Washington (Reuters) - President Donald Trump on Monday authorized an inquiry into China's alleged theft of intellectual property in the first direct trade measure by his administration against Beijing, but one that is unlikely to prompt near-term change.
Trump broke from his 17-day vacation in New Jersey to sign the memo in the White House at a time of heightened tensions between Washington and Beijing over North Korea's nuclear ambitions.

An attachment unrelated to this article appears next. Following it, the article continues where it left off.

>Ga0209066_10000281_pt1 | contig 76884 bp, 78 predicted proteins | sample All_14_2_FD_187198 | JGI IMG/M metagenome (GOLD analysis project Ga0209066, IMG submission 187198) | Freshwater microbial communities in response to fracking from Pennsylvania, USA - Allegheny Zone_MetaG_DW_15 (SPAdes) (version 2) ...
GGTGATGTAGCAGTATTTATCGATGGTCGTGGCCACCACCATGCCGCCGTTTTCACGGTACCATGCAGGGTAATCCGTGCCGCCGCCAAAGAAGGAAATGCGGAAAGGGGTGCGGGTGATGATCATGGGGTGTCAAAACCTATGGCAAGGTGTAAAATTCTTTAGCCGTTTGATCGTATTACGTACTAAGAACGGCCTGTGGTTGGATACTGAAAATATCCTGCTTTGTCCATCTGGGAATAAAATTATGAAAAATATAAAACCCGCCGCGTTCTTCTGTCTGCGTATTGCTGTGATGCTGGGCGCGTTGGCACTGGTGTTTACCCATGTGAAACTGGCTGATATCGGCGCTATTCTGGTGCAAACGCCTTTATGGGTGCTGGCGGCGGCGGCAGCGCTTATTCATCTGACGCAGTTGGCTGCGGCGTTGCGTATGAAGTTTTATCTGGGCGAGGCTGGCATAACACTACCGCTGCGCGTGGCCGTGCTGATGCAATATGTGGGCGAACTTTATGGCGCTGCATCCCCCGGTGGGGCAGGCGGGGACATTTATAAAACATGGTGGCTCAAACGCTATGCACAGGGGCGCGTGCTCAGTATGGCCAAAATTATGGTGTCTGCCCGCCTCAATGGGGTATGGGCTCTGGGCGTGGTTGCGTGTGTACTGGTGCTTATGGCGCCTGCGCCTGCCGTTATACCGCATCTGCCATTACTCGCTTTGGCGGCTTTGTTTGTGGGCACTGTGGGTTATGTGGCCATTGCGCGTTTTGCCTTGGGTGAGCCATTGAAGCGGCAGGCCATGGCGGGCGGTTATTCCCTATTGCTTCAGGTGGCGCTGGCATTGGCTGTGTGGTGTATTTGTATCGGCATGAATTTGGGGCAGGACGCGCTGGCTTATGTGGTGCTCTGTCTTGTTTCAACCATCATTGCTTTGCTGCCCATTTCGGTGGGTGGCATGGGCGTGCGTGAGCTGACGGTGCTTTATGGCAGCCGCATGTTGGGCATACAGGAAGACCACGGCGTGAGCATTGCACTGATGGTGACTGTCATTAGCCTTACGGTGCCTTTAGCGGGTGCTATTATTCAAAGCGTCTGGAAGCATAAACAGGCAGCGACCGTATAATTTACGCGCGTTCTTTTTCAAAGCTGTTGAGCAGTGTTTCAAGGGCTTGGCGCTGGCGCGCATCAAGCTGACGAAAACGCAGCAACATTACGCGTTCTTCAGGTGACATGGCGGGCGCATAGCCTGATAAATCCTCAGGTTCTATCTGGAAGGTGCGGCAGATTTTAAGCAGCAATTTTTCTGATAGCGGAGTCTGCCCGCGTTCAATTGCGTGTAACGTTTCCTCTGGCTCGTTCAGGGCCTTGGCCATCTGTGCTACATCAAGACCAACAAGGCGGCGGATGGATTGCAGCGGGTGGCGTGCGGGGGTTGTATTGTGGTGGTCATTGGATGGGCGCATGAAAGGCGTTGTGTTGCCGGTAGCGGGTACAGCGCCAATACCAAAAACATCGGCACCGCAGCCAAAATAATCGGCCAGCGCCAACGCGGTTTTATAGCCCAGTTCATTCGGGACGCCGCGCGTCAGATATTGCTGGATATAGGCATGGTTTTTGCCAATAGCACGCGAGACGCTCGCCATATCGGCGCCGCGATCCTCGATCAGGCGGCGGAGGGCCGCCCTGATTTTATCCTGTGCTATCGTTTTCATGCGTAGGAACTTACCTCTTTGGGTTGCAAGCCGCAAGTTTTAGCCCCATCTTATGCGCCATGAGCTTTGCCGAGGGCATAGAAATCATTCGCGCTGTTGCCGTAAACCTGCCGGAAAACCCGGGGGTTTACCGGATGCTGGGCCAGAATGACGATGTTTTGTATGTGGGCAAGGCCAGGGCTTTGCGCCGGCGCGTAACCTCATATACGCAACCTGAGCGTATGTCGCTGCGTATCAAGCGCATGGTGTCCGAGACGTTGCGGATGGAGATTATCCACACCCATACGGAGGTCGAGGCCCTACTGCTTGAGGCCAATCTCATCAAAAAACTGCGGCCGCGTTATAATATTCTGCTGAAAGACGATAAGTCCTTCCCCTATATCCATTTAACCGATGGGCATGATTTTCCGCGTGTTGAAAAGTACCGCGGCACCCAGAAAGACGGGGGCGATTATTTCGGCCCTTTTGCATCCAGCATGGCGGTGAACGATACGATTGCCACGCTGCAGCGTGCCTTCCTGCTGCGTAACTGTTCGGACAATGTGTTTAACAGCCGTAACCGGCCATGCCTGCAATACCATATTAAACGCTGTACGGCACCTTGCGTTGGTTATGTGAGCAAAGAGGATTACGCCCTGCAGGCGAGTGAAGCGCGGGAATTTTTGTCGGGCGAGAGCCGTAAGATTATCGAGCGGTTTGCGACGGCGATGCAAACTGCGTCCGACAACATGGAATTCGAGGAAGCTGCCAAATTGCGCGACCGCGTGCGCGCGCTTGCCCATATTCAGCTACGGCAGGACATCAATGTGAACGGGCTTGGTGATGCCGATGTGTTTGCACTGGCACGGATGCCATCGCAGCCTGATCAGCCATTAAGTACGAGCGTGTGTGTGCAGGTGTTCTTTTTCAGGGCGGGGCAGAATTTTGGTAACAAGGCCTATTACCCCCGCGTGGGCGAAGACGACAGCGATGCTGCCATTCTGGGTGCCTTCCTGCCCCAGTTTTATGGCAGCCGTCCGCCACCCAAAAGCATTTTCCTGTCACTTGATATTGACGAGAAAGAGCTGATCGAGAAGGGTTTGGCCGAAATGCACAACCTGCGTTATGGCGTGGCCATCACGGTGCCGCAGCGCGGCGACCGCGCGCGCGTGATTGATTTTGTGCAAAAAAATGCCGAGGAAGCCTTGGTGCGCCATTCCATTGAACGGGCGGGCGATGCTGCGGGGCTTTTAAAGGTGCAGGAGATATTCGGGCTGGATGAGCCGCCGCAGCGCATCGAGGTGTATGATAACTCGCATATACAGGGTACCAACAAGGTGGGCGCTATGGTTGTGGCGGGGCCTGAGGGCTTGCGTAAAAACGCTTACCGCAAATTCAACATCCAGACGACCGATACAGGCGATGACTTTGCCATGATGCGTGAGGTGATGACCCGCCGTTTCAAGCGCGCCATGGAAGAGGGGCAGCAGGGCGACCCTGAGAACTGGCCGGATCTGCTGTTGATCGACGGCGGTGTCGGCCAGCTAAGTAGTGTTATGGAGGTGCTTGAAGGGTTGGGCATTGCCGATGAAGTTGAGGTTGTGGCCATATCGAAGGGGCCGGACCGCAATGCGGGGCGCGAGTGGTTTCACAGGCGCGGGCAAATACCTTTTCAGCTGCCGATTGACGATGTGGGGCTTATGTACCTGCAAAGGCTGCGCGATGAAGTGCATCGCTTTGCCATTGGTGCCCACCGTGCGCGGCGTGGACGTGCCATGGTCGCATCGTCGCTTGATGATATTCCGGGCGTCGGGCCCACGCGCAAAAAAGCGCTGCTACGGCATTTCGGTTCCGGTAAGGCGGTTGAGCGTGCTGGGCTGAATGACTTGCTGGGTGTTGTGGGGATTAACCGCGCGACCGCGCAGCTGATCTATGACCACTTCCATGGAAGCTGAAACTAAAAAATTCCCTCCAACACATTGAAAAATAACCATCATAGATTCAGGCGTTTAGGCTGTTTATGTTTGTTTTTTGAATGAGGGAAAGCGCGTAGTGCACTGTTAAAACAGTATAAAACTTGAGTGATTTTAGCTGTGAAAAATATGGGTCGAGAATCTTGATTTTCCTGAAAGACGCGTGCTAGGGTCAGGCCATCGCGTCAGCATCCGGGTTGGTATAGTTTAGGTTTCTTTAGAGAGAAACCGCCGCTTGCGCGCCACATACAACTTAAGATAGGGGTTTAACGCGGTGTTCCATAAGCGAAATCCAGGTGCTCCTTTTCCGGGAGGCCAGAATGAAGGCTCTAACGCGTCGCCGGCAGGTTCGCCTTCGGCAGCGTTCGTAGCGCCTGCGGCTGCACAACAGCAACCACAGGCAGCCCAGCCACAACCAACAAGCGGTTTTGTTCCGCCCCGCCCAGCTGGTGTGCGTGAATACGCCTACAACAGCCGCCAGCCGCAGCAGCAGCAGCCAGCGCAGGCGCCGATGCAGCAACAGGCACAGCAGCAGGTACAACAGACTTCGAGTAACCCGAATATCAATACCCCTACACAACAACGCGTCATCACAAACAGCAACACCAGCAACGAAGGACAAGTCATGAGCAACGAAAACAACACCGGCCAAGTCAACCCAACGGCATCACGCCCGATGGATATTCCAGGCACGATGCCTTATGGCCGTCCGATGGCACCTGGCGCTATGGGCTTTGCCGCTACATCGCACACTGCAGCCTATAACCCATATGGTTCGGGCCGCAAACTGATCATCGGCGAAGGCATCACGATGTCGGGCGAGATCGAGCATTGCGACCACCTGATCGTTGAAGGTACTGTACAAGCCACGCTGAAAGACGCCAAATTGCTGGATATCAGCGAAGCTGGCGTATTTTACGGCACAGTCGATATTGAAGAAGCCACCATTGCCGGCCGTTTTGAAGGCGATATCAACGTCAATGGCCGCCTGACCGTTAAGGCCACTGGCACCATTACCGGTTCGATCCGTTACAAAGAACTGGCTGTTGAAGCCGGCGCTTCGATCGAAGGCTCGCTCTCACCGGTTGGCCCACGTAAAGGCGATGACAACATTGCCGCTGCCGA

The investigation is likely to cast a shadow over relations with China, the largest US trading partner, just as Trump is asking Beijing to step up pressure against Pyongyang.
US Trade Representative Robert Lighthizer will have a year to look into whether to launch a formal investigation of China's trade policies on intellectual property, which the White House and US industry lobby groups say are harming U.S. businesses and jobs.
Trump called the inquiry "a very big move."
Trump administration officials have estimated that theft of intellectual property by China could be as high as $600 billion.